We’re just six months away from the beginning of Town Hall’s highly-anticipated renovation. As we prepare to revitalize our 100-year-old building, we are inviting our members to join us on February 26 at 2 p.m. for a celebration of this beautiful, unique space and its role in Seattle’s history. David Brewster (Town Hall’s founder), will be joined by Lawrence Kreisman (Historic Seattle), and Clint Pehrson (Town Hall Board of Directors), to tell the story of this place—formerly Seattle Fourth Church of Christian Science—and its transformation from an expression of 20th century religious community into a 21st century home for civic, intellectual, and cultural life.

David Brewster founded Town Hall Seattle, Seattle Weekly, Crosscut.com, and Folio: The Seattle Antheneaum. He will share the story of how this building became Town Hall’s home and the need he saw for a mid-sized, multi-disciplinary arts and civic center in Seattle.

Lawrence Kreisman has spoken eloquently about Town Hall’s Greek Revival building with its fluted column entrance and terra-cotta sheathing, and he has a particular interest in the showpiece of the sanctuary: the stained and leaded glass windows and dome, created by the Povery Brothers of Portland, Oregon. He will discuss these signature features and place the Povery Brothers’ work in context.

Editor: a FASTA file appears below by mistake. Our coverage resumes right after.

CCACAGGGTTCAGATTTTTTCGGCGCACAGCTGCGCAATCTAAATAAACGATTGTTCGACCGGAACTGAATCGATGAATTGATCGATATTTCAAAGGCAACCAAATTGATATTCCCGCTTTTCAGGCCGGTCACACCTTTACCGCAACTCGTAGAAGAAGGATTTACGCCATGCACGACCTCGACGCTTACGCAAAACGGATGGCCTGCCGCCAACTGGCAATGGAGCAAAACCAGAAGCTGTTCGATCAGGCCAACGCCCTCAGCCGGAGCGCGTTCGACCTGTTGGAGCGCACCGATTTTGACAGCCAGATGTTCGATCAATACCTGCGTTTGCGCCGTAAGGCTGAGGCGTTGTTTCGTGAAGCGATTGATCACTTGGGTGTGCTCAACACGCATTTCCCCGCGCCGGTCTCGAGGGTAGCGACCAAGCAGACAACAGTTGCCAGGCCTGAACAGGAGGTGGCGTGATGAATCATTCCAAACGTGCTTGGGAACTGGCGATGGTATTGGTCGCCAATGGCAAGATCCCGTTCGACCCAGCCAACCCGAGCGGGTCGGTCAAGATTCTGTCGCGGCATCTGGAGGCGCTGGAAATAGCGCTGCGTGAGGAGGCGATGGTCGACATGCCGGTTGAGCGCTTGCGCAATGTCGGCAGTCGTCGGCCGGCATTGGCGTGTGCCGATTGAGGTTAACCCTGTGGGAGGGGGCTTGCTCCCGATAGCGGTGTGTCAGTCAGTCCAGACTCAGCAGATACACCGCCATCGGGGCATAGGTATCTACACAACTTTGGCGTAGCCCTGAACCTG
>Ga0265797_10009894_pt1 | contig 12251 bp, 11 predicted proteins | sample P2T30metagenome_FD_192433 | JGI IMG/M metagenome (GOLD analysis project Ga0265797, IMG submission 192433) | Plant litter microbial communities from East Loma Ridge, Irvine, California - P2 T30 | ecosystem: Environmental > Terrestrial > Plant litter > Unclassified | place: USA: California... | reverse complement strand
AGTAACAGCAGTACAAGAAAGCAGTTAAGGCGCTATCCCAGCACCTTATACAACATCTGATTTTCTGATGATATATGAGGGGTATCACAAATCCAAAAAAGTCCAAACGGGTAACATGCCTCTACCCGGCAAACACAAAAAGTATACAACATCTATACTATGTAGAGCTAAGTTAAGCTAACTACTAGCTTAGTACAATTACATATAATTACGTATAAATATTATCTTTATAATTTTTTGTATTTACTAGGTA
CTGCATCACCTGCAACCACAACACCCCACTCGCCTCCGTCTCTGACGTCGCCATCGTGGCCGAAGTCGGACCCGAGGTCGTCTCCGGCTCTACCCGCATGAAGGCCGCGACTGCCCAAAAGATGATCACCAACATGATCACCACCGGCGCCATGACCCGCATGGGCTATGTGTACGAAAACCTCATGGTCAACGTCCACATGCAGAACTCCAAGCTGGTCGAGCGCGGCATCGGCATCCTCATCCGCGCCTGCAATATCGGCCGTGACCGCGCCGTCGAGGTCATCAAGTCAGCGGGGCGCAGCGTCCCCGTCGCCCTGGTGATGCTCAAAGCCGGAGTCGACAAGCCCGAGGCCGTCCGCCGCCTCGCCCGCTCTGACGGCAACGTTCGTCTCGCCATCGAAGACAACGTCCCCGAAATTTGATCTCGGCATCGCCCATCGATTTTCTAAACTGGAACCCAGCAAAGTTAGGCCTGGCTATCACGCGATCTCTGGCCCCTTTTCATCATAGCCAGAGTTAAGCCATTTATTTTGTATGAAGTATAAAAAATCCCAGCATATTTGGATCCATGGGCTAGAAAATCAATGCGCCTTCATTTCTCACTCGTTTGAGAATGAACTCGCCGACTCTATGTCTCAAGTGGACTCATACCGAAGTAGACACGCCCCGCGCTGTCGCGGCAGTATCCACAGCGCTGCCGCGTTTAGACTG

Clint Pehrson has practiced architecture in Seattle since 1980, specializing in facilities for cultural institutions—libraries, churches, civic, and arts organizations. In addition to being a current Town Hall Board member, he was one of the original investors who made it possible to purchase the building and create the Town Hall Seattle we know today.

After the program, you are invited for a behind-the-scenes tour of Town Hall.* In a century-old building, there are many interesting places to explore that you don’t normally see—from the organ loft, to backstage green rooms, and so much more. It is wonderful way to imagine what the renovation will mean for the future of the space and your future experience at Town Hall.

[button link=”https://townhallseattle.org/event/town-hall-past-and-future/” bg_color=”#ff0808″]RESERVE YOUR TICKETS TODAY[/button]

*Tours on February 26th will be limited. After you reserve your ticket, look for your invitation (sent via email) two weeks before the event to secure your building tour space. We will be pleased to help you RSVP for one of our twice-monthly building tours if space does not allow you to participate in this one.